Let’s talk about author mailing lists.
Recently I’ve been doing some big maintenance on my mailing list. I hadn’t done this for a while and whenever I dive into my list, I’m struck by how if I didn’t have this list, I’d have no career either.
I have two lists that I maintain from the same account. There is my author mailing list that you can get onto by downloading the free starter library. I use it to talk about my books.
Then there is the Ebookaroo list, which is a deals list where I advertise author promotions and primarily books by other authors (and sometimes my own–this is why the list exists, so that I have a venue where I can promote free, discounted and new books whenever I want). Authors do not pay to be featured and I make no money from the list.
(For those who ask: Why don’t I use affiliate links? Because the rules around using these are too restrictive. Basically, I don’t want corporate logos on my site.)
First, let’s bury the idea the email is dead
It happens a lot that people will comment that email is dead and that certainly “young people” (whoever qualifies as such at the discretion of the speaker) don’t use email anymore.
But you know those notifications that your parcel is on its way, or about to be delivered?
Notifications of specials in your favourite online store?
Because many people don’t like it when their phone number that they use for family and friends get cluttered up with this stuff. When you receive a text from a family member, you’ll look at it, but when you receive a package notification at your gmail account, you’ll just glance at the preview and bin it. It’s still email, even if you also receive it on your phone.
The boundaries between the two are blurring, but a great many people still don’t like giving out their phone number to anyone not a friend or relative. Email addresses are disposable. Phone numbers are form of identification, and are much more closely guarded.
People still get a lot of email, even if it no longer looks like formally receiving it through an email client on a large screen computer.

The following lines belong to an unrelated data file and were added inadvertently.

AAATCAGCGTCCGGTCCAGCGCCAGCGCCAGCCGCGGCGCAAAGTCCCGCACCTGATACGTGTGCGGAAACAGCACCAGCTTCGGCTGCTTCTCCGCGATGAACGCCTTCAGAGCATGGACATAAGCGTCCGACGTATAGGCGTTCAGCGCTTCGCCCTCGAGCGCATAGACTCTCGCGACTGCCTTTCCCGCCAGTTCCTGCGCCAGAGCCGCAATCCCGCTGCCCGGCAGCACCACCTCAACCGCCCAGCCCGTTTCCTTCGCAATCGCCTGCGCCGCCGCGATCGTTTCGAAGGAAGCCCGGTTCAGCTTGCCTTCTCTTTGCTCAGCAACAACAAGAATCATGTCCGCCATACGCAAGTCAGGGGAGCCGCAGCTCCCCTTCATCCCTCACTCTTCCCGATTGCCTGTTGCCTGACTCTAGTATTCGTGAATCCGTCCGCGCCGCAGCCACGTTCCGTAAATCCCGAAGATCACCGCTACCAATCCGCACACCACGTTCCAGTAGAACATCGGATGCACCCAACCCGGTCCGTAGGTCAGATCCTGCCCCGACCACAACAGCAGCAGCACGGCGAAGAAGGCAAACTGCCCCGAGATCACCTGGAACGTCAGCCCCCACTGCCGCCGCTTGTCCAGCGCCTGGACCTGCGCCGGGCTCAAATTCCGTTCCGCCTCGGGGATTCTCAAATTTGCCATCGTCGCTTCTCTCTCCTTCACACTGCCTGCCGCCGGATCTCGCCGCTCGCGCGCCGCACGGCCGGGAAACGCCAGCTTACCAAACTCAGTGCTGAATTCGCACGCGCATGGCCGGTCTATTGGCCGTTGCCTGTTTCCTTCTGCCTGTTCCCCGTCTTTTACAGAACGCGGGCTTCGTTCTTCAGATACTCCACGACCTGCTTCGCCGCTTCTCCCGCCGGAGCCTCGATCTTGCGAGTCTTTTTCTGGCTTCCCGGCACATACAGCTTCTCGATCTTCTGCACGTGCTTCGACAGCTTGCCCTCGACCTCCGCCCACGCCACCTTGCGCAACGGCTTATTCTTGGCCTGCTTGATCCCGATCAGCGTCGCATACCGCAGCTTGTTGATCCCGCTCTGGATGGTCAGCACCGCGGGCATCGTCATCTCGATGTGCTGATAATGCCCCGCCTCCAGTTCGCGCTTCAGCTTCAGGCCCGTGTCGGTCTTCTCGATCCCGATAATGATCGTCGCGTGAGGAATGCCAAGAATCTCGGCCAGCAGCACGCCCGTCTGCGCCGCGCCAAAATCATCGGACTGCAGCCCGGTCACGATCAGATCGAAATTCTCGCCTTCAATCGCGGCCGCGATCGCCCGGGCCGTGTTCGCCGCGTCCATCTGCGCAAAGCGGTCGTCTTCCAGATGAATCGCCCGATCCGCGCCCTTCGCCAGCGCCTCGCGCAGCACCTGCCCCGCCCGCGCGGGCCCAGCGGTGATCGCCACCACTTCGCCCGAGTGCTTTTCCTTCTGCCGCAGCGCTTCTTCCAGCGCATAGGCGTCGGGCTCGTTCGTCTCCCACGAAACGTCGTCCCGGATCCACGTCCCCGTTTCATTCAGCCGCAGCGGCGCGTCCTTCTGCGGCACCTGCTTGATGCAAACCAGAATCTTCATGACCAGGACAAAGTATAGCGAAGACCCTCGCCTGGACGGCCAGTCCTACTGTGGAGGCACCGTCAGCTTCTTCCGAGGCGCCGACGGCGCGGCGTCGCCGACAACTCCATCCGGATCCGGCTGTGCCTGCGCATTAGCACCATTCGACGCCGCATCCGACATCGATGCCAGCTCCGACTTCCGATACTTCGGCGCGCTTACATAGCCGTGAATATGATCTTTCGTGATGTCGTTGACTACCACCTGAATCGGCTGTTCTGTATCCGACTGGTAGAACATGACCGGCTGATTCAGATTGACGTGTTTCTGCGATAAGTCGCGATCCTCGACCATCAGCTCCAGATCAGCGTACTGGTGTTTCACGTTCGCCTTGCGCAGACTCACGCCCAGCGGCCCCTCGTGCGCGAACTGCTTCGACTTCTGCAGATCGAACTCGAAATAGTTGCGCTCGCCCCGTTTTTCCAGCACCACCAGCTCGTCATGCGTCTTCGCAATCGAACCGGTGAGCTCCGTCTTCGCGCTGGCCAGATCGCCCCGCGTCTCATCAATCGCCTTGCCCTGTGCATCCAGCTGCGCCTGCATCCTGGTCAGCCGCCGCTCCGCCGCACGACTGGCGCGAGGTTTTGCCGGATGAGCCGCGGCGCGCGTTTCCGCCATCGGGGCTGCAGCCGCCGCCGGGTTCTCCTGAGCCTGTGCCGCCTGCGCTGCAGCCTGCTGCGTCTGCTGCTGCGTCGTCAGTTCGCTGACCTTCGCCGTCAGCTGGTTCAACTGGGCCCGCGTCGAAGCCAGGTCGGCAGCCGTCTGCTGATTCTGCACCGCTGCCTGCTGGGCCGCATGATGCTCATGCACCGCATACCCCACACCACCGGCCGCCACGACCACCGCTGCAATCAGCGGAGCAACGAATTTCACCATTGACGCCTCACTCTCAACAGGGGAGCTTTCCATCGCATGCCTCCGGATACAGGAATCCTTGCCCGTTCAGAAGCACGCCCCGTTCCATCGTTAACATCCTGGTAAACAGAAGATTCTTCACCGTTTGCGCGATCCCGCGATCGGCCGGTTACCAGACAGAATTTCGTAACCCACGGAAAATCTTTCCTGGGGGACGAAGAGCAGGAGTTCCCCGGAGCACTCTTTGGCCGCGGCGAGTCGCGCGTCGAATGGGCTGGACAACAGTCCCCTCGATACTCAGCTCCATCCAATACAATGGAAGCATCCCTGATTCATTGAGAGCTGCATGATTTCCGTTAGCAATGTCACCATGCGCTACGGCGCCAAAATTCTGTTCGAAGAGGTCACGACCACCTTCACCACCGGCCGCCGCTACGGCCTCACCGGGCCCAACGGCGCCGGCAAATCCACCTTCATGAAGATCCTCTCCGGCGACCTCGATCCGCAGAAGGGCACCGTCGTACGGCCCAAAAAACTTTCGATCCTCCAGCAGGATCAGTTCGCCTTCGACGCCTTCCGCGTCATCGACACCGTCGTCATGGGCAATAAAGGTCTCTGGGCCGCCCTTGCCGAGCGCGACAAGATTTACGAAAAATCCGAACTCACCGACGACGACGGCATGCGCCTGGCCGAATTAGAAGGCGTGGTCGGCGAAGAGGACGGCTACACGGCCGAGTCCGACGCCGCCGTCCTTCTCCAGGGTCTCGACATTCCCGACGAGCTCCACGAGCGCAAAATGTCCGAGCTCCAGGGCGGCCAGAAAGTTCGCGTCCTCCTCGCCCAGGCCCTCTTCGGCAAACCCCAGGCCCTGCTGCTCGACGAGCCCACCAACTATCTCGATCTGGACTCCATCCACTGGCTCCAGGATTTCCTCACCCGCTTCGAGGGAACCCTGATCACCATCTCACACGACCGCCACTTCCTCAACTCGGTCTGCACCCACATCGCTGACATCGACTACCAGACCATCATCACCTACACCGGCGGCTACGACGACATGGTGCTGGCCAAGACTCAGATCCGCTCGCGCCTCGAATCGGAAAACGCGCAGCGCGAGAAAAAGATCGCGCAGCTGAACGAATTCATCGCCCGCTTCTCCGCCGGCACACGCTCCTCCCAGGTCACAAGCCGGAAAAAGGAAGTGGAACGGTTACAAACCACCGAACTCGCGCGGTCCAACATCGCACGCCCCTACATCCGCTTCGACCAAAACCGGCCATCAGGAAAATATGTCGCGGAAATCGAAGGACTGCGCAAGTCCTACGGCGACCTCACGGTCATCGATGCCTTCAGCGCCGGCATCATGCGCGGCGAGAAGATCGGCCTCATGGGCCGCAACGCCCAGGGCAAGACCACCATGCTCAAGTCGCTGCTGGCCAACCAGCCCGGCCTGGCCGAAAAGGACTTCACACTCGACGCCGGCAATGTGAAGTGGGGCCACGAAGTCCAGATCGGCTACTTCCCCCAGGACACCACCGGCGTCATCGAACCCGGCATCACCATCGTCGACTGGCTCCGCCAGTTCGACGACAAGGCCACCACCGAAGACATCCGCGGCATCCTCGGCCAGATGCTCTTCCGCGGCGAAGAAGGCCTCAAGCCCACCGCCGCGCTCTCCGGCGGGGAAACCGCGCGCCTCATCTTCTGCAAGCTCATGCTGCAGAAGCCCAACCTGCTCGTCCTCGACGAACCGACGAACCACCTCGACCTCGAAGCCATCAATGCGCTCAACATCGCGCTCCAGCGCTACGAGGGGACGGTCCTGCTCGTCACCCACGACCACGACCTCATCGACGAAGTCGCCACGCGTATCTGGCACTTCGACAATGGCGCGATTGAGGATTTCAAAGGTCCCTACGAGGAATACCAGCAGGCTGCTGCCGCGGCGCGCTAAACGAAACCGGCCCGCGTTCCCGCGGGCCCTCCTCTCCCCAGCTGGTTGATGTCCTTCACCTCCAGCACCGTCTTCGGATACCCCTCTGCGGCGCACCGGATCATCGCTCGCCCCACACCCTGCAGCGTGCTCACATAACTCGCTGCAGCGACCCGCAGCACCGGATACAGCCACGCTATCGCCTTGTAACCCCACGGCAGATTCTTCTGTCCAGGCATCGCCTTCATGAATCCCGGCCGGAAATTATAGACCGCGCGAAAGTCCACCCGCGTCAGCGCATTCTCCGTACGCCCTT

So why are author mailing lists so important?
One reason: because you own them. Those people are on that list because they consented to be there. People who follow you on Amazon are there because they bought from Amazon. If Amazon decides to clean them out, they’re lost to you, and you never got their address anyway.
Couldn’t you do this on Facebook, or Substack?
You could, but the site owns the platform. Not only do they decide how the algorithm is not going to show your post to at least 90% of your followers, but they’ll also decide how much to charge you for showing the post to your followers or how much to charge you to access them, or the site could make some daft decisions about its design or operation that are not in your favour.
Every time we see a version of MySpace play out on social media, there are a bunch of experienced writers who will roll their eyes and mutter “I told you so”.
These companies are not our friends. Use them while you can, but make sure that YOU OWN the place where you steer your readers. Your website and your list.
Your list and website are where you can do whatever you like. You can jig the SEO to benefit you. Where you can sell whatever you like without having to pay the site or dance around their rules. Where you can export the addresses when you want to go somewhere else.
Time and time again, we see these companies build up a user base and then hollow out the benefits, and increase the cost to those it holds hostage on the platform. Yes, you can leave, but at a great cost to you, by losing 90% of your audience.
If you’re not paying for the product, you ARE the product.
Being independent of the main platforms is by no means the only benefit. The offerings of email list services are expanding all the time. You can integrate them with other services, even to offer direct sales without a shop website. If you have a list, you can do author cross-promotions. You can do Bookfunnel promotions.
And of course you have your community. Yes, you’ll have them too on social media platforms, but you might just have to pay for them to see your post.
While I don’t do courses or consulting, I wrote a set of books about selfpublishing for the main reason that I got sick of answering many versions of the same questions.
Mailing Lists Unboxed is full of tips borne from experience running mailing lists. It’s about mindset and learning the difference between a front end list and a back end list and how to maintain your list accordingly. Grab it from my website.